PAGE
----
For him, occupying those new spaces was refreshing and contributed to the healing process. 
But to return to the place where people make divine connections and develop lifelong relationships "feels like the cycle is complete and the church is finally reunited with itself," Mark says.
Ben speaks for the entire UBC family when he thanks Baylor University, Truett seminary and the Waco Hippodrome for opening their arms and their doors to us. 
He also reaffirms what I have come to believe about our time away; it was necessary to allow a feeling of sanctuary to be restored.
"Part of it was that there needed to be some cosmetic changes -- so we didn't just stare at the place Kyle died," he explains. But, the absence also gave community members, when they did return, a chance to feel "just safe ... like you are in a place to be with God."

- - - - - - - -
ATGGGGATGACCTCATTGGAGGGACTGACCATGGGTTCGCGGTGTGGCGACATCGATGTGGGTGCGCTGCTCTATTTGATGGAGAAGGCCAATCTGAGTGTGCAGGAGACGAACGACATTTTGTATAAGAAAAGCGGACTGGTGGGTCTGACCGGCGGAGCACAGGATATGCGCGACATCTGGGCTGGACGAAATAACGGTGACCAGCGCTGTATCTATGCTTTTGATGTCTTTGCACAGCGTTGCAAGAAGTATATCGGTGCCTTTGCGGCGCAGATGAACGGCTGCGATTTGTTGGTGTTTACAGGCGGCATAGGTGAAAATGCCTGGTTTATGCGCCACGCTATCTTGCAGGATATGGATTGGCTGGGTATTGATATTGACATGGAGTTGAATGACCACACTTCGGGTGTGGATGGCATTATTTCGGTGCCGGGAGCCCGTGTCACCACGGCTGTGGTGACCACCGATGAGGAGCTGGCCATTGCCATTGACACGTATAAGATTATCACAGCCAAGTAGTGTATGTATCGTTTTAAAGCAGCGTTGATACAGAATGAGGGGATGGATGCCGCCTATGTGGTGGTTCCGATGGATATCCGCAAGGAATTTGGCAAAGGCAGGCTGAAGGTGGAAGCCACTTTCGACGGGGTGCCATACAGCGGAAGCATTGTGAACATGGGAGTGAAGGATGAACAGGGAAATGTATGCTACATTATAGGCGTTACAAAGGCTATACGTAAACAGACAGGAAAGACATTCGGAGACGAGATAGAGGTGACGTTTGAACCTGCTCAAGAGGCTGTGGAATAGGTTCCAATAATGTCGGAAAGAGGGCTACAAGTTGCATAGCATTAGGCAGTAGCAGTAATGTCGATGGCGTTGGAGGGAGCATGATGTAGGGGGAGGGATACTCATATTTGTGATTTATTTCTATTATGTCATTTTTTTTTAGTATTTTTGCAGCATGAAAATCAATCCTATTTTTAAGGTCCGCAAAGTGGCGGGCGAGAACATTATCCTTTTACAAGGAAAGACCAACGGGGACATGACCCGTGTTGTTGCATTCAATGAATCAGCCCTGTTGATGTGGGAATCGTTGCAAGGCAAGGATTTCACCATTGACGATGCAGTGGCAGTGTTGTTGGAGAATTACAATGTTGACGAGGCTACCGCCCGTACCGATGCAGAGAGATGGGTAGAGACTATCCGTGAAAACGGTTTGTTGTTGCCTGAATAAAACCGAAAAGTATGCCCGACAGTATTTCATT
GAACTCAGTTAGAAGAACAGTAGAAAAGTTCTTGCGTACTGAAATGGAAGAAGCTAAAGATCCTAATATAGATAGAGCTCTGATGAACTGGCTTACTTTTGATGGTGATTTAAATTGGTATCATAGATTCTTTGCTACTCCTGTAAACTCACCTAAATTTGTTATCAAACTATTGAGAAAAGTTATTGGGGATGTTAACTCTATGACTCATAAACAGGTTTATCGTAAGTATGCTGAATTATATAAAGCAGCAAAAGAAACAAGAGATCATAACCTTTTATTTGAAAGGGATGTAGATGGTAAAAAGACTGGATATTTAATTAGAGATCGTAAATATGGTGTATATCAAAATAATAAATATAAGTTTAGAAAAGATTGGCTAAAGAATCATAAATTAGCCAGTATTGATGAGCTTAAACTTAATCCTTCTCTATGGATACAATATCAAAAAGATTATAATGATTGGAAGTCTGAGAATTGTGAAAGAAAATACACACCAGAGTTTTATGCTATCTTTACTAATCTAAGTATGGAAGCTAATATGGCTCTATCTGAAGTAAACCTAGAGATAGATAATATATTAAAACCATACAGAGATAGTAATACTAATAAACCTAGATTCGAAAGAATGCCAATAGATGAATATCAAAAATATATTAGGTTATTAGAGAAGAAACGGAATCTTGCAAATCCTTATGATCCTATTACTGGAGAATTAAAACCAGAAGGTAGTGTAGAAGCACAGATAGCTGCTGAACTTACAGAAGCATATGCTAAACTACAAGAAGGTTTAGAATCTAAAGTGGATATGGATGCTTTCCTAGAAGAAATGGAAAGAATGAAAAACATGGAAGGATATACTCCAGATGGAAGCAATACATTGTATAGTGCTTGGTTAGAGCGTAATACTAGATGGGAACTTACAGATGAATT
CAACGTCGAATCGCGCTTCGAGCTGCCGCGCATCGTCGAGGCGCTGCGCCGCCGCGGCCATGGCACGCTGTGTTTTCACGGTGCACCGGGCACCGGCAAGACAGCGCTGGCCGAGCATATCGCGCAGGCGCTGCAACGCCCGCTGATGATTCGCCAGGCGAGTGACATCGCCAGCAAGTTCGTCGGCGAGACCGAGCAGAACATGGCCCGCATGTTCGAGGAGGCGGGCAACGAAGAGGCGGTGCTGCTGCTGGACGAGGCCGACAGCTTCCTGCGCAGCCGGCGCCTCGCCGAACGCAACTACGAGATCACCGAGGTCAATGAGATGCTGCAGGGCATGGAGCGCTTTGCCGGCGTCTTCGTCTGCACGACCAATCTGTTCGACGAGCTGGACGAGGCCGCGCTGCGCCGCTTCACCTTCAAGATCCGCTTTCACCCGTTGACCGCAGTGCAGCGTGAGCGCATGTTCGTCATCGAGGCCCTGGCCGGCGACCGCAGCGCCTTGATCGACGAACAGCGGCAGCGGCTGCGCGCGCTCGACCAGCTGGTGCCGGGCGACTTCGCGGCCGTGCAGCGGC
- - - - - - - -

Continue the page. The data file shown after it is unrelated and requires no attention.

Sitting in his Florida-orange office on a sunny afternoon, Ben gives voice to our desire as a community to employ the walls and floors, ceilings and doors in giving praise to God, for -- and with -- the talents He has given us.
"On one hand, it really is just four walls," he says. "But it's the place where we gather. ... There's so much life that happens within these walls."
The emphasis on art and beauty at UBC does not overshadow its mission, but it is a primary aspect of our character as a church, as revealed in our church home, and as explained in our statement of goals:

We desire to utilize and value ART, BEAUTY, 
CREATIVITY, and DIVERSITY as coming from our Creator.

Ben likens these expressions to moments recorded in the Old Testament, when people built monuments to commemorate the places where they'd encountered God.
"Your community isn't about where you're at, but where you're at is a reflection of who you are," Ben says. "It doesn't have to be 1701 Dutton Ave. But it is."
Structurally, the repairs, upgrades and renovations that were put off because of budget issues were finally completed, thanks in large part to generous friends and strangers.